One of the founding pillars of Gestalt psychology is that human beings only perceive something as figural (noticeable) by perceptually de-privileging the “ground” (background) from which it has emerged. Study the latter more attentively, however, and the immediate distinctions between figure and ground become more ambiguous; new details about the ground emerge out of an originally perceived blur or homogeneity.

I’m stating this as an opener to today’s blog piece because I believe it has great relevance to anyone who’s adopting a new leadership role in an organisation. As a newly appointed leader, you may “have” respect as a direct result of the structural position of your role. However, that’s not the same as earning respect, a dimension of positive authority that effective leadership rests heavily upon.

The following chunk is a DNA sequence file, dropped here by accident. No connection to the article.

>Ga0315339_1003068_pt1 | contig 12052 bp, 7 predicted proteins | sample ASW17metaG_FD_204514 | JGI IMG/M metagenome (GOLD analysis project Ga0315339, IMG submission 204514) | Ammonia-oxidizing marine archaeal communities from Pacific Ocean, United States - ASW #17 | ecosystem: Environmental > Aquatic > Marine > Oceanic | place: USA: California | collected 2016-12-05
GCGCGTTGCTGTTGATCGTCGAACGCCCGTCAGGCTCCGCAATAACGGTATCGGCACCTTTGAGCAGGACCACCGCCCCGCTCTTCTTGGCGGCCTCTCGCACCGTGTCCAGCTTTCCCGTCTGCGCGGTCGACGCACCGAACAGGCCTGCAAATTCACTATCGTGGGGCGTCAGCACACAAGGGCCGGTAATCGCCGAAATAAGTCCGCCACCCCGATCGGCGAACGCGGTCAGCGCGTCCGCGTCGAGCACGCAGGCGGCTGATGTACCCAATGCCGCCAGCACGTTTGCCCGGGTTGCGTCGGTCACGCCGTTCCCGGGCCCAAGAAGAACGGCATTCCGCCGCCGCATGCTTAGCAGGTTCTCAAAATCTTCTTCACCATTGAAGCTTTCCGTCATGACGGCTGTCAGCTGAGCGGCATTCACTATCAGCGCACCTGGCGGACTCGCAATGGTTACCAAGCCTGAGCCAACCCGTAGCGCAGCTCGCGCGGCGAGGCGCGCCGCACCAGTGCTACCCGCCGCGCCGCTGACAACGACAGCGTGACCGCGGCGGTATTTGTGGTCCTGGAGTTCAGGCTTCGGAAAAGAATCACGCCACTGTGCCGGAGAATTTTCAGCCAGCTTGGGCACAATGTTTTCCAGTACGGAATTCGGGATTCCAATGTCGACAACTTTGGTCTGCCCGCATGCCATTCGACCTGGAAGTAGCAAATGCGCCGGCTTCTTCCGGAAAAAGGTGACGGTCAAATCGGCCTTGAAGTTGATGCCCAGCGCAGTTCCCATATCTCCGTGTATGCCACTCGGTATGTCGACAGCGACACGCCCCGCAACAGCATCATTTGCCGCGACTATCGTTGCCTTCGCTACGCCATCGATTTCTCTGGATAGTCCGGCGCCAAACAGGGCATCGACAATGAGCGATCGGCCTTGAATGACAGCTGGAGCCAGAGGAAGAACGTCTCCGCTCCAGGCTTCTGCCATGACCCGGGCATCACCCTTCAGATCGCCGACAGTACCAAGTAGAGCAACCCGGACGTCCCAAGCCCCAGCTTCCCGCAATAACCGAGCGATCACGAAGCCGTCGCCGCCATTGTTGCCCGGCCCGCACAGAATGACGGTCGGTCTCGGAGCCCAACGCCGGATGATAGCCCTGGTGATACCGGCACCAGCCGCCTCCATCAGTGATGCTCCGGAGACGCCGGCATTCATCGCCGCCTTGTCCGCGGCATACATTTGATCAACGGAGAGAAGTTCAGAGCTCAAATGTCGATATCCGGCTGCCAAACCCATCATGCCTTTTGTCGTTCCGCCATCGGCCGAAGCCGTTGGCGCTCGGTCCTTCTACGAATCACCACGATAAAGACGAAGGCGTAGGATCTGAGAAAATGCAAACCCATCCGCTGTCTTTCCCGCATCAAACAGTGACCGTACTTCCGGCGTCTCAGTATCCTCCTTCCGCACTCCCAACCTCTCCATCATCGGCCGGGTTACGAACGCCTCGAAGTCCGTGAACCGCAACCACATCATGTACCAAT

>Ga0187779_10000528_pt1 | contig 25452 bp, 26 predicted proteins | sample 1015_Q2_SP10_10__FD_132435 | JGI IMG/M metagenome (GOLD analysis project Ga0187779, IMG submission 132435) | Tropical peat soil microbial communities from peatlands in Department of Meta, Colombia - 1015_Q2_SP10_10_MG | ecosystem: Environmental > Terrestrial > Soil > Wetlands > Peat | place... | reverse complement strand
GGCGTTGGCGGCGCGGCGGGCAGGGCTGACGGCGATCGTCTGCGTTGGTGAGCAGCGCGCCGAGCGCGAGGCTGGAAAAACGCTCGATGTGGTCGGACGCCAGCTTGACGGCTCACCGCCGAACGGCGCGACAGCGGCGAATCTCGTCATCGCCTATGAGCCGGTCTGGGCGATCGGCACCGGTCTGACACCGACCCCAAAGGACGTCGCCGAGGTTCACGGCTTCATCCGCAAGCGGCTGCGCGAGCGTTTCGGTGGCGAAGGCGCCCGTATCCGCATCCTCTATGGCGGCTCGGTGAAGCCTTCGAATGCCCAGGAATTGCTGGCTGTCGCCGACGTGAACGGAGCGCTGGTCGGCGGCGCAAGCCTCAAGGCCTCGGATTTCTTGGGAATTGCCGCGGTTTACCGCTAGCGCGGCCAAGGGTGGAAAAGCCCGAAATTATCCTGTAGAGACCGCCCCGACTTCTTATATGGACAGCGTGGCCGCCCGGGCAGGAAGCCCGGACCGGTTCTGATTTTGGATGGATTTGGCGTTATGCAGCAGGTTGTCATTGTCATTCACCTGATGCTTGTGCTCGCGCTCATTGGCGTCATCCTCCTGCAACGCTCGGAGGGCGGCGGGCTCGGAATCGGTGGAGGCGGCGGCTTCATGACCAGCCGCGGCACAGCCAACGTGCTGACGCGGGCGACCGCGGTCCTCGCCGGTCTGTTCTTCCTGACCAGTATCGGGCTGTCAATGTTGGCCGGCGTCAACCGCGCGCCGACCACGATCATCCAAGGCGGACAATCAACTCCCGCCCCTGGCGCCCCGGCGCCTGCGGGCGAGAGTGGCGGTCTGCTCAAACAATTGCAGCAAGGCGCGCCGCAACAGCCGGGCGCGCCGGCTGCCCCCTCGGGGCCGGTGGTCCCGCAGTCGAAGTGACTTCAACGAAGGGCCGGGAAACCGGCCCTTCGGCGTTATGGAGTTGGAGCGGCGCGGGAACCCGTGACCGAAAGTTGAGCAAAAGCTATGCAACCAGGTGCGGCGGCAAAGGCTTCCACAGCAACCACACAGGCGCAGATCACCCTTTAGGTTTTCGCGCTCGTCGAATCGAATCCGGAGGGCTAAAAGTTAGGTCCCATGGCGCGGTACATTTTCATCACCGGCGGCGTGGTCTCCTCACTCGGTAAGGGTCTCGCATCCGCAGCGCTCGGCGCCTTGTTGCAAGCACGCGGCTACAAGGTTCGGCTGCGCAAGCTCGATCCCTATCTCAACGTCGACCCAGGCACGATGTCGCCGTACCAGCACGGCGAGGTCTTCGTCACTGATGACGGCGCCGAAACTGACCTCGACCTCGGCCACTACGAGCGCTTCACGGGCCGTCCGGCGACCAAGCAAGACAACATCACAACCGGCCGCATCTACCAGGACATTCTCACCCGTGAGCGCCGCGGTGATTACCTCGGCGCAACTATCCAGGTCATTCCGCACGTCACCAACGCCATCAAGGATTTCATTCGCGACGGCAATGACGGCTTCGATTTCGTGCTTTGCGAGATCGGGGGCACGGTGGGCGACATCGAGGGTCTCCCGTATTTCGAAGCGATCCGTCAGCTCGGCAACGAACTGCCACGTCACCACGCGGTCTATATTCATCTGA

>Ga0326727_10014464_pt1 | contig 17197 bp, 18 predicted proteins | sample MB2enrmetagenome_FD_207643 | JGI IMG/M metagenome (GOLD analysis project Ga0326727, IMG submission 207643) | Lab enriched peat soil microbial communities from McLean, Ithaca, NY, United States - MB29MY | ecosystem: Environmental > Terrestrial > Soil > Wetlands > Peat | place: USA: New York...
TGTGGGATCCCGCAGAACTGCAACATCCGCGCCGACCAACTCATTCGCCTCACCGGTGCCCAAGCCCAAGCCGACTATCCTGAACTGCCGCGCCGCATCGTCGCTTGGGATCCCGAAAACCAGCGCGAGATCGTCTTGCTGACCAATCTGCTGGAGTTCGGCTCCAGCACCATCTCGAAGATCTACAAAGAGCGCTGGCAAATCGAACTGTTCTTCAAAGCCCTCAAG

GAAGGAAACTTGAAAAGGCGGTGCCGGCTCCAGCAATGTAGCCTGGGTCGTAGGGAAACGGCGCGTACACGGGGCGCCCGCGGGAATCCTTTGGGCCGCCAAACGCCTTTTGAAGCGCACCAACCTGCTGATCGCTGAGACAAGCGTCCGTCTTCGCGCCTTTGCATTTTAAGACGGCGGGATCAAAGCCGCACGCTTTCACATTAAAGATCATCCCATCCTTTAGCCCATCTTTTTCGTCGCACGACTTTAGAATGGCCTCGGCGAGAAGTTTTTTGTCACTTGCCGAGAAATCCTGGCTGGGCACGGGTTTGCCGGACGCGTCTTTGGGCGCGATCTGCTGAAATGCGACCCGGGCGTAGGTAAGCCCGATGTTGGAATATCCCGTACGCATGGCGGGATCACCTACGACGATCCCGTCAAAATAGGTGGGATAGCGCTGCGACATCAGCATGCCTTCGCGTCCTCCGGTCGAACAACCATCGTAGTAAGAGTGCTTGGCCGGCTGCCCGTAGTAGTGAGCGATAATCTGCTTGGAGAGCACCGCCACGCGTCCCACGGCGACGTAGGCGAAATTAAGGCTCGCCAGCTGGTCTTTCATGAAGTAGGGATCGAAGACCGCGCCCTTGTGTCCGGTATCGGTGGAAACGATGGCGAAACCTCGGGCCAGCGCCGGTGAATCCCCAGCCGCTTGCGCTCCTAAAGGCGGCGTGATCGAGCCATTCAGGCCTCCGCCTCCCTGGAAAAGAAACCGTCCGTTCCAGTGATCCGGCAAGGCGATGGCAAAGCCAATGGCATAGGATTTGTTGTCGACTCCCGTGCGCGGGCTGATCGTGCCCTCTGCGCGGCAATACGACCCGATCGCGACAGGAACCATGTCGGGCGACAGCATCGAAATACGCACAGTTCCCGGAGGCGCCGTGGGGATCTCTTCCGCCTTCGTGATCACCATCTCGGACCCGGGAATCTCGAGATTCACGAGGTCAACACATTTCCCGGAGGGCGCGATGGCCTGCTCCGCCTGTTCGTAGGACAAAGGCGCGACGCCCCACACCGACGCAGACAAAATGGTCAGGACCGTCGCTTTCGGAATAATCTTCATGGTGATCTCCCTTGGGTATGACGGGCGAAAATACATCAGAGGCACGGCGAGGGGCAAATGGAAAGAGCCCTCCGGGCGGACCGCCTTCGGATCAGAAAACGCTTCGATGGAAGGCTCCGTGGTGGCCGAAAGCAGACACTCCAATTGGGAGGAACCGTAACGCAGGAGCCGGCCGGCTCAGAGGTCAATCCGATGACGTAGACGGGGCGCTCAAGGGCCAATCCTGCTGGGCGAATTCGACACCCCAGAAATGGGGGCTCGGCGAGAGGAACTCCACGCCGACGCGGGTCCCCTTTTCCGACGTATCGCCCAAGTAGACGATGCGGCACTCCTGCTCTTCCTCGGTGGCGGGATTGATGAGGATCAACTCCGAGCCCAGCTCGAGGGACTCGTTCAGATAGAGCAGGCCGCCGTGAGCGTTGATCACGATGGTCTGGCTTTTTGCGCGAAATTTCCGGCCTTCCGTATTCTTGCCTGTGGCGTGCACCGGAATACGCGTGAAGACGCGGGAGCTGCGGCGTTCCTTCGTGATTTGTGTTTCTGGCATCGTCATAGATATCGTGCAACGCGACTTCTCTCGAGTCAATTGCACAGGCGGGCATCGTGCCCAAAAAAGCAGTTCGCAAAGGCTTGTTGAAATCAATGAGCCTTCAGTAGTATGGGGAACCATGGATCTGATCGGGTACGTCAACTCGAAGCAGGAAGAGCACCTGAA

The organisational “ground” you’ll need to study before you can garner this kind of respect isn’t only made up of the things people actually say and do; it also consists of the shared and implicit meta-rules that govern what gets said and done, what’s valued and what gets ignored or de-privileged.

When Jim Whitehouse became CEO at Red Hat, a provider of open source enterprise IT products and solutions, he noticed something unique about its employees: they were highly adept at sniffing out a leader’s intentions. Over-managing and grandstanding interventions were clearly out, but thoughtful and genuine contributions were definitely in.

It’s easy to ignore the ground of one’s own figural characteristics too. We’re accustomed to thinking about our strengths as effective leaders. However, it’s equally important to be frank and honest about our weaknesses; attempting to bluster with pseudo-knowledge is a fast way to earn rapid disrespect. Whitehouse, who knew nothing about enterprise IT when he joined Red Hat, deftly converted an apparent weakness or deficit into a respect-attracting virtue by being very open about the things he didn’t know and asking for clarification. The result? His credibility amongst employees grew exponentially.

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